Ask a cycling coach: ‘Most training plans are too specific – how can I improve all areas of my cycling?

What's the best training you can do if you don't want to be railroaded into being a pure sprinter, time trialist or ultra-distance cyclist?

Image shows a person cycling outside in the winter
(Image credit: Future)

Nowadays there are so many off-the-shelf training plans available online for athletes. Most of them promise to improve one element of performance, be it VO2 max or FTP. Now, not only should these claims be taken with a pinch of salt, but what happens if your cycling goal is that you just want to get a bit better at everything? Cycling coach James Spragg explains how to go about becoming a better all-round cyclist.

Image shows James Spragg.
James Spragg

Sports scientist and coach James Spragg is one of the experts who will be answering your questions in Cycling Weekly's ASK A CYCLING COACH series which comes out every Wednesday. Working both in research and applied settings, he currently runs Intercept Performance Consultancy

Training can be thought of as trying to spin ten different plates at the same time. Each plate represents a specific element of fitness. The faster each plate is spinning the better that particular element of performance. Your overall performance is dictated by the average speed of all ten plates.

Typically, off-the-shelf cycling training plans focus on only one or two of these plates and do a pretty decent job of speeding them up; improving that particular element of performance, whether's that's building your endurance, improving your climbing or sprinting ability, increasing your FTP or for weight loss

Where they fall down, is that while they are working to spin up one to two plates as fast as possible, they are not concerned with the eight other plates that are gradually slowing down. Therefore, you might see performance gains in a specific area, but your overall performance might not get any better, or worse you might even go backwards.

To continue to stretch this metaphor…

Not all of the spinning plates are the same size. Some are much bigger, take longer to get up to speed but then carry on spinning on their own much longer. These elements of fitness are the ones that you need to focus on if you want simply want to become a better all- around cyclist.

The key elements of performance in cycling are all concerned with aerobic fitness. Aerobic fitness is, to mix my metaphors, the cornerstone on which all other elements of performance are built. If you want to become a better all-round cyclist start here.

Image shows a person cycling outside in the winter

(Image credit: Future)

When people think about aerobic fitness they typically think of two measures, threshold power and VO2 max. However, there is in fact a threshold below both of these that is even more important. This ‘first’ threshold separates power outputs at which you can ride comfortably and those that you can’t. When out riding you will know you have crossed it as suddenly you will not be able to hold a conversation in the same way you can when sat at the coffee shop – suddenly you will notice you are breathing a bit harder and will need to pause occasionally for breath. Improve this ‘first’ threshold and you will find it automatically pushes up both your threshold power and VO 2 max.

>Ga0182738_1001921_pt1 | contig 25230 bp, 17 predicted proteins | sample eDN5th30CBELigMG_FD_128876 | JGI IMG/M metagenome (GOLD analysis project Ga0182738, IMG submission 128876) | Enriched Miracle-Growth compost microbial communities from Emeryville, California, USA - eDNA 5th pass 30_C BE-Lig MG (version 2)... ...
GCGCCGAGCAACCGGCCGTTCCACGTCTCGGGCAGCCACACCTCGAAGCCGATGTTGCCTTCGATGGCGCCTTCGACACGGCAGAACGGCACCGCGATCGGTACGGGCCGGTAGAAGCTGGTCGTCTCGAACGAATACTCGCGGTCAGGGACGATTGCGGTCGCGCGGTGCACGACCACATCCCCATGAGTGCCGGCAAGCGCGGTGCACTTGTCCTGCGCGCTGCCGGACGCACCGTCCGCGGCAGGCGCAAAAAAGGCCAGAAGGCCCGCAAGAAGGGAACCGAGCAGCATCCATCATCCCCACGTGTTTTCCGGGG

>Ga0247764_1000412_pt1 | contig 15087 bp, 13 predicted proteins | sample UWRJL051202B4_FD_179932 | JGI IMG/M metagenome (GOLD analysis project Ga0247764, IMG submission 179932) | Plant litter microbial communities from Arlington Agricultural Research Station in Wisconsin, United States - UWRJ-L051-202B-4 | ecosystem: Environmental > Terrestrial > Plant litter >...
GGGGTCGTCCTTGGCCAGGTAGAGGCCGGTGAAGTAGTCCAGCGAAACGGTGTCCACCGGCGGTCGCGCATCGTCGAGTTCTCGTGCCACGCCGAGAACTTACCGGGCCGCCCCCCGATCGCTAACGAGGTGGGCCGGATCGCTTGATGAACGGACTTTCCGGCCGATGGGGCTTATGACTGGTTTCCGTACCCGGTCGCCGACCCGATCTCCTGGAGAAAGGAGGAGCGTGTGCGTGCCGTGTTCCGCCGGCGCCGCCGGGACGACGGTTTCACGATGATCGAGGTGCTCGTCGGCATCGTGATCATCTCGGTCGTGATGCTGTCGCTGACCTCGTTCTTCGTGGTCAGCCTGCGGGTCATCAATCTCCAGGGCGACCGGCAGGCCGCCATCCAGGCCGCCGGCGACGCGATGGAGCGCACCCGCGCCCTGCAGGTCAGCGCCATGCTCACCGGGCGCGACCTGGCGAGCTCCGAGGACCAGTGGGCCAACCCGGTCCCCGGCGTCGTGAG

Improvements in aerobic fitness are a product of a long-term well balanced training plan. The best way to achieve this is to work with a good coach, but if you want to go it alone then I would recommend aiming for consistency above all else. If you are training consistently, you will, over time, accumulate a good amount of training volume. Also, if you are aiming for consistency then you are less likely to get distracted by those ‘hero’ sessions that leave you in pieces. Instead, you will hopefully, aim for sessions that are hard but that, with a few days of easier riding to recover, you are able to repeat.

When it comes to maximising consistency, the golden rule is little and often. This rule holds true as much for recovery as it does for intensity and volume. 

So there you have it. Consistency is king - it’s a bit boring and certainly not as fancy as those plans that you might be able to buy off-the-shelf... but it works. Train consistently, never too much intensity, never too much volume, make sure you have enough recovery and over time you will continue to improve as an all-round cyclist.

Do you ever find yourself with a burning question you’d like to directly ask a cycling coach? Well, now is your chance to ask away! In this series, we’ll be putting your questions to expert coaches – send them in to Cycling Weekly's Fitness Features Editor at

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James Spragg

James Spragg is a sports scientist and coach, working both in research and applied settings. When not working with athletes James can be found skiing, climbing, cycling or drinking coffee!

Alongside Dan Lorang and Peter Leo, James runs Intercept Performance Consultancy. Over the last 8 years in various roles, as coaches, performance consultants, performance managers, and sports scientists, Dan, James and Peter have played a role in helping athletes achieve more than 10 World Championship titles, several Olympics medals (including a Gold and Silver Medal in Tokyo 2020) and several Top 5 results in some of the biggest sporting events on the planet (Tour de France, Olympics, World and European Championships). Our single focus is on improving performance in all settings.